Fattoria Le Pupille Saffredi
45% Cabernet Sauvignon, 45% Merlot, 10% Alicante
Le Macchiole Merlot Messorio
Le Macchiole Paleo Rosso
100% Cabernet Franc
Marchesi Antinori Solaia
75% Cabernet Sauvignon, 20% Sangiovese, 5% Cabernet Franc
Tenuta dell’Ornellaia Masseto
Tenuta dell’Ornellaia Superiore
53% Cabernet Sauvignon, 39% Merlot, 4% Cabernet Franc, 4% Petit Verdot
Tenuta San Guido Sassicaia
85% Cabernet Sauvignon, 15% Cabernet Franc
Tenuta di Trinoro Toscana Rosso
50% Cabernet Franc, 40% Merlot, 15% Cabernet Sauvignon, 4% Petit Verdot
Tua Rita Redigaffi
If you lean strongly towards Merlot, then a Tua Rita Redigaffi, Ornellaia Masseto, or Le Macchiole Merlot Messorio wine will both please your palate and beautifully complement your portfolio. Prefer a Cabernet Sauvignon? A top vintage of Marchesi Antinori Solaia or Tenuta San Guido Sassicaia would be a perfect way to start your collection.
If you’re interested in laying down a Super Tuscan for the long-term, choose a blend with a high percentage of Cabernet Sauvignon from a highly rated vintage, and consider cellaring it for at least a decade or more. The 2016 Tenuta San Guido Sassicaia is a prime example; this Super Tuscan will thrive with thirty years or more of aging.
Diversify Your Wine Portfolio With Super Tuscans
One of the best ways to invest in these wines is to choose an assortment of the best Super Tuscan wines from different estates and vintages. Though each of the wines we’ve discussed in this post will increase in value with the passage of time, labels and producers may wax and wane in popularity. If your plan is to sell your Super Tuscan collection in part or in full at any point, the best way to ensure a high return on investment is to anticipate market shifts by diversifying your collection.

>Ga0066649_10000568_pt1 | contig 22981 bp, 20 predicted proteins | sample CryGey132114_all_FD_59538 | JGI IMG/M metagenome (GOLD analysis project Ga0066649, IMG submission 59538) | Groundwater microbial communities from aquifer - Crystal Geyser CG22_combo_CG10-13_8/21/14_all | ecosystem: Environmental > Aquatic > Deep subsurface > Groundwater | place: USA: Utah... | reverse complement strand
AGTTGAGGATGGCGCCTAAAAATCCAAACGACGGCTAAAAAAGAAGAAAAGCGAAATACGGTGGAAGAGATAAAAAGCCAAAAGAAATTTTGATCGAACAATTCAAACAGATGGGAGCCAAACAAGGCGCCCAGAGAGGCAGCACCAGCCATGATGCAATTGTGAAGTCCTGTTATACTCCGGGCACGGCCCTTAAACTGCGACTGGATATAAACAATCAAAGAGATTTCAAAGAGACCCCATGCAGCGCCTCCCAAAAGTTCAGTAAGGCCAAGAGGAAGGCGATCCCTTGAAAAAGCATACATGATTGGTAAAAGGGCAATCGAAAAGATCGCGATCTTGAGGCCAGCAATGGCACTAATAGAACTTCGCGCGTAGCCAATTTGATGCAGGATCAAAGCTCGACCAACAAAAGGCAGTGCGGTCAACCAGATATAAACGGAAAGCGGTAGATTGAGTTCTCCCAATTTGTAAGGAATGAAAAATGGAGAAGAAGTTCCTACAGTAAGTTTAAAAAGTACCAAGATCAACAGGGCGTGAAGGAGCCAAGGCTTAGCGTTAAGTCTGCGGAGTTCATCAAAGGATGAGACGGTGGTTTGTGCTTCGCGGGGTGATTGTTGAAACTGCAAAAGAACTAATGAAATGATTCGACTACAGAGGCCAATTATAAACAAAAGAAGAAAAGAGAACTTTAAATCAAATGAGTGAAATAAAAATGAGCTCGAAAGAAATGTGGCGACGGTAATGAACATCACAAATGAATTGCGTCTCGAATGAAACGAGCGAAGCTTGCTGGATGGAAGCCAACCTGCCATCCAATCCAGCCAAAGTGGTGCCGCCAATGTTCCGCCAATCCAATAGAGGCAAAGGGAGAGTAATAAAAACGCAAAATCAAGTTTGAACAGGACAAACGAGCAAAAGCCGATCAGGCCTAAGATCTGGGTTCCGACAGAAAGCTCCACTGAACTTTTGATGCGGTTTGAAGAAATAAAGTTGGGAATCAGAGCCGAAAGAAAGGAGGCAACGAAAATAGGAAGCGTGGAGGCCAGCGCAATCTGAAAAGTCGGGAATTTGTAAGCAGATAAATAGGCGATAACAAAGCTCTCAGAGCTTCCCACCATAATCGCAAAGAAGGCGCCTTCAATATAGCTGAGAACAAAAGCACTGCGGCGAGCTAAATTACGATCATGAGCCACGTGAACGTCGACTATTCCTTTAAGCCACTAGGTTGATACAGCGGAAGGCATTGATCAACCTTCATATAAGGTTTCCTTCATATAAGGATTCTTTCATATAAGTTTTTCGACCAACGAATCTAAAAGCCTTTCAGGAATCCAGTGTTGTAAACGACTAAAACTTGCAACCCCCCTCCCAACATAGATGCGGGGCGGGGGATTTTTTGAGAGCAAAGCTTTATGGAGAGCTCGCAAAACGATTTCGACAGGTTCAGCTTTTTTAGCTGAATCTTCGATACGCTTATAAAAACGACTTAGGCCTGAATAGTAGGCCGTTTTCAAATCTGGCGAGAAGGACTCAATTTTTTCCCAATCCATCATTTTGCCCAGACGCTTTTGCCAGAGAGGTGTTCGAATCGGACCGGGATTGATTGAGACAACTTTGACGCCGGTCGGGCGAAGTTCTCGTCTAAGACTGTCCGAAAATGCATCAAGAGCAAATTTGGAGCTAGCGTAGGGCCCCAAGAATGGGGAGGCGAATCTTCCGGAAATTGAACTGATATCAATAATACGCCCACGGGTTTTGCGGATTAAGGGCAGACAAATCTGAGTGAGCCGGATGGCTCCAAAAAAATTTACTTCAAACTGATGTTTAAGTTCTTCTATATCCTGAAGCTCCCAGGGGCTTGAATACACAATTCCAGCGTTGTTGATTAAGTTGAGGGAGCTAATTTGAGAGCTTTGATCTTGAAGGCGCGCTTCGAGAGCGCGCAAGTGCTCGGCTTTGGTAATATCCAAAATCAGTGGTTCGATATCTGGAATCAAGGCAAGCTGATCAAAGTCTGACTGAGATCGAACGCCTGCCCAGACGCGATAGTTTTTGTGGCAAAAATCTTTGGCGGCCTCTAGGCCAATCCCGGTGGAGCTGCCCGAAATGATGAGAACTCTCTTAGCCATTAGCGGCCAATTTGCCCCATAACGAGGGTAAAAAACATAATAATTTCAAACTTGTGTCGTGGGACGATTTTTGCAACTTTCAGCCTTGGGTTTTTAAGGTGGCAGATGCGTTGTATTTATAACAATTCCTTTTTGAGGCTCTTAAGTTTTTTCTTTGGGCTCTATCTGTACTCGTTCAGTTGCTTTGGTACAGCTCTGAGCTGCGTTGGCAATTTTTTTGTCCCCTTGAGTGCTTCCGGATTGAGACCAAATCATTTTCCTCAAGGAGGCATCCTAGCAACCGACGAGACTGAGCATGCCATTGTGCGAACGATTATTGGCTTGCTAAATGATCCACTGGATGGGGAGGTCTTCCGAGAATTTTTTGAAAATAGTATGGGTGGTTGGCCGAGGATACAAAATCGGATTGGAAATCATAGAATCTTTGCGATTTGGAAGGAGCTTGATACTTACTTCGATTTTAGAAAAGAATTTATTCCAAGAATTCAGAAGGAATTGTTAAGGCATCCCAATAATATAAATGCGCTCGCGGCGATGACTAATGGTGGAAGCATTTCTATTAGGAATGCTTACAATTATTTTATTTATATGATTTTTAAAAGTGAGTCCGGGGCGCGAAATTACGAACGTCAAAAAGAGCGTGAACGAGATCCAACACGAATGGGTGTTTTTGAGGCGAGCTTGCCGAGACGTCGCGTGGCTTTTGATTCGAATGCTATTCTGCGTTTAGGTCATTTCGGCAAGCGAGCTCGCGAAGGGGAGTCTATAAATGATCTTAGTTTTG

As all wines age, their tannins and fruit flavors tend to soften, while certain notes of spice and earth can strengthen.
Keep in mind that your tastes may change over time as well. Your preference for a red fruit-forward, medium-bodied Merlot today could shift toward an appreciation for a black fruit-forward, full-bodied Cabernet Sauvignon tomorrow. And of course, as all wines age, their tannins and fruit flavors tend to soften, while certain notes of spice and earth can strengthen—sometimes surprisingly so. Buying these wines by the case and opening one bottle each year until the vintage peaks will yield a different experience with every taste, and a fuller appreciation and understanding of great wine. If your intent is to enjoy the Super Tuscan wines in your collection, do your future self a favor and buy more than one of these incredible wines.
Whether you are starting your high-end wine collection or adding to an established portfolio, Vinfolio is your partner in buying, selling, and professional storage. Contact us today to get access to the world’s finest wine.